Web analytics isn’t rocket science. It’s more like exploratory brain surgery with a mouse instead of a scalpel. It can shed light on details of your business that you never knew you could find. Analytics represent the behavior pattern of your users.
Many companies still fail to have a fundamental understanding that a term like “hits” really doesn’t describe anything. Yet some managers are so sure they know analytics, they will make potentially damaging changes in their business or website.
The key principle is to know exactly what you are measuring. Then, deliver results in a way that is relevant, easy to understand and most important, actionable. This requires an analyst experienced in behavioral analysis, web analytics, and business process.
Tougher economic times have some companies using their analyst as a guide to better respond to customers and leverage the competencies within the company. These analysts are experienced in separating “correlations of convenience” from “correlations of confidence.” For example, the bars may open at dark 100 percent of the time, but darkness does not cause them to open.
More repeat visitors who spend more time on your web site is not necessarily a good thing. It could be (still) loyal customers getting really upset with you, but looking for what should be on your site. You need significantly more data to prove or disprove, if possible, your theory.
Think of a web analyst of being an “operator” in the movie The Matrix. They view screens of what appears to be streams of seemingly meaningless characters. A good analyst “sees” the world their users live in and can spot changes in the environment. How management does or does not welcome analyst recommendations also could mean success or failure.
San Diego based web analyst Leslie Chacon has experienced different levels of understanding at different companies. Success requires “an advocate with visibility of the senior managers. Analytics can fall through the cracks easily. Frequently, you never get to show [your results] to the CEO or department heads to explain the implications of your findings. There is a break in communication.” Important findings may be left with people who don’t know what they’re ignoring.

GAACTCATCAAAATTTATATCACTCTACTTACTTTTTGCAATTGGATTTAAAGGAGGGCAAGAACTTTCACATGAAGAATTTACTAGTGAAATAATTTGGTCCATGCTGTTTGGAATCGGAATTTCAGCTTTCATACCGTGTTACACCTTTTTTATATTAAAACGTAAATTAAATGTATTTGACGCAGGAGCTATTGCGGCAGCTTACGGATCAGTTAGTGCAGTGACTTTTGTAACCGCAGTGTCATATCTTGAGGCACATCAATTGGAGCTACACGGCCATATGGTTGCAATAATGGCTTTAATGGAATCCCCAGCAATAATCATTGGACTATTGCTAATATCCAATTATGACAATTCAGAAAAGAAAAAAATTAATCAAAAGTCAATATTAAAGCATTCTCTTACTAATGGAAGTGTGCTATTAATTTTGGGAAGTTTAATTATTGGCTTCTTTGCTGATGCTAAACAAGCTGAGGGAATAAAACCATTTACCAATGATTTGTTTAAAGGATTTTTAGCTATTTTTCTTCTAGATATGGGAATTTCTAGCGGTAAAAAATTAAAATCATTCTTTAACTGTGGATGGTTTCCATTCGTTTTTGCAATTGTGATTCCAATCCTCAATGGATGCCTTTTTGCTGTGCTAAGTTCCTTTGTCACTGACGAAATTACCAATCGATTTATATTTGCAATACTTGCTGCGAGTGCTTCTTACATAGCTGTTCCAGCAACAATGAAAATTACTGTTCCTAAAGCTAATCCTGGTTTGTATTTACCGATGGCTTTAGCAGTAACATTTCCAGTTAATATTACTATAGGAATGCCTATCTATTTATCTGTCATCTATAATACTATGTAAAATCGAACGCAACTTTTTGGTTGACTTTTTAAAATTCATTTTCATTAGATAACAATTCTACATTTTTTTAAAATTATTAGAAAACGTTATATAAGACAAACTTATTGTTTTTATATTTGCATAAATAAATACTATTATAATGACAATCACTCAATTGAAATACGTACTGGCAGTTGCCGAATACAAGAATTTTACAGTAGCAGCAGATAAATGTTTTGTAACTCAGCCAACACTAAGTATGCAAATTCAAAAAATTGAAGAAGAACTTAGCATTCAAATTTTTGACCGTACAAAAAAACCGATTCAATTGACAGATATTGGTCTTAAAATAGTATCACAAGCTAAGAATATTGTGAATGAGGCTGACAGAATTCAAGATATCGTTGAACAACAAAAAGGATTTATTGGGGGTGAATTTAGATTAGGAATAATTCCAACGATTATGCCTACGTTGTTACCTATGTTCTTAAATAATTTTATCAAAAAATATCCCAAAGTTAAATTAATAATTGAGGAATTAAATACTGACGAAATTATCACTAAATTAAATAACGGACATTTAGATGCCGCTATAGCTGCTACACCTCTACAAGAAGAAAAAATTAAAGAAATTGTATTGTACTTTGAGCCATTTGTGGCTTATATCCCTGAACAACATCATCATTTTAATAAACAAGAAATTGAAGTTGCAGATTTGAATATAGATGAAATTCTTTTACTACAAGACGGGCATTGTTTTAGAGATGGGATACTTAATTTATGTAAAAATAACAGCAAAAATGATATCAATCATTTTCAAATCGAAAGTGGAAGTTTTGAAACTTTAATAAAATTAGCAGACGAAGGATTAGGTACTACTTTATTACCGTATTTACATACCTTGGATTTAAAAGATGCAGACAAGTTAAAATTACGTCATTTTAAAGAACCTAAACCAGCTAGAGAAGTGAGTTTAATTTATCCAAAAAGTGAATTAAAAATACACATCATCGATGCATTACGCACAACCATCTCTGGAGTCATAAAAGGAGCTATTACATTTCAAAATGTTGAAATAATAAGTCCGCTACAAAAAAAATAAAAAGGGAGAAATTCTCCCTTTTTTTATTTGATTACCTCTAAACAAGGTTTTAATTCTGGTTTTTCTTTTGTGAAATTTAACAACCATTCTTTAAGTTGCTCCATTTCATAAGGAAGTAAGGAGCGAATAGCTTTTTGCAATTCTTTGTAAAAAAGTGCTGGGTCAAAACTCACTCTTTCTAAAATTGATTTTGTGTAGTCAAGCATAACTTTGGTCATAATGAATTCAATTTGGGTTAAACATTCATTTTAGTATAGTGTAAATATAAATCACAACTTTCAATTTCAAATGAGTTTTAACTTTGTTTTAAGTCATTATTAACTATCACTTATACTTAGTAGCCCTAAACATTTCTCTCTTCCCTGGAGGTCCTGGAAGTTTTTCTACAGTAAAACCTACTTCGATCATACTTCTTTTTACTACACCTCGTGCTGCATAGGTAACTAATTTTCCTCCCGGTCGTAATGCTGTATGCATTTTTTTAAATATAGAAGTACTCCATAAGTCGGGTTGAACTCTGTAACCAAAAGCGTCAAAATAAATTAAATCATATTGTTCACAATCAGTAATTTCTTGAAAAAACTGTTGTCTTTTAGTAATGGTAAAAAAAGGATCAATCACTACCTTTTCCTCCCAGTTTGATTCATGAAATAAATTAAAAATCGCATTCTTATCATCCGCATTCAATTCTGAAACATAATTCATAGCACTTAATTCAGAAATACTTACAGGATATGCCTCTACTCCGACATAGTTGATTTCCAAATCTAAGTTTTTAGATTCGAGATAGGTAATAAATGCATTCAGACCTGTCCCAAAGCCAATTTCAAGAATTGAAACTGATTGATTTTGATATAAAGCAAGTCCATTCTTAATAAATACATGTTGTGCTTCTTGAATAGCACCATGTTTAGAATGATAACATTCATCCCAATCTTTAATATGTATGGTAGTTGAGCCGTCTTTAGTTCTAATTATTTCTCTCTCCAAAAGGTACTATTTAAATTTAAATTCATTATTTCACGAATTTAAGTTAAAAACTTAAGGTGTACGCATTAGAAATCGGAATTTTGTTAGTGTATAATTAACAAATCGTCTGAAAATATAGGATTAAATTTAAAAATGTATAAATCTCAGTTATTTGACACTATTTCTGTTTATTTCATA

These companies may be prioritizing work not by facts, but rather by the whim of the HIPPO (Highest Paid Person in the Office).
There are ample stories of analysts asking for navigation changes that would have generated hundreds of thousands of dollars or more in sales. The requests get ignored for lower value work. Products can get discontinued because of lack of sales and layoffs may occur while a manager tries to please the HIPPO.
“Data scares people,” says Chacon, “so the object is to make look easy to understand.”
More companies are starting to react to daily or real-time metrics. This can be dangerous without good guidance or multivariate testing. Existing web metrics companies like Omniture and Coremetrics as well as newer companies like SiteSpect are making it easier to do complex testing for specific goals.
Testing is different depending on the type of site you are running: sales, content, social media or a combination of the three. Each has a different success metric. Social media sites frequently try to measure the more complex metric of engagement. The problem is there is no one way to measure engagement. The industry group the Web Analytics Association has had a long discussion on the topic. They recently published a list of analytics terms defined for comment. Meanwhile, Eric T. Peterson posted an engagement proposal for public comment at the Web Analytics Demystified blog.
The bottom line: it will still be different for each site, but this is a great place to start.
So don’t try this at home and expect to maintain your sanity. You will have to determine the difference between lies, damn lies and statistics.
Wayne Kurtzman is a senior marketing analyst who loves the shiny toys of technology and online communities. He has led knowledge management and web analytics practices for startups and larger companies including Intel. Wayne also is active at the international level of Destination ImagiNation, a not-for-profit organization that fosters teamwork, innovation and creative problem solving skills in students from kindergarten through college.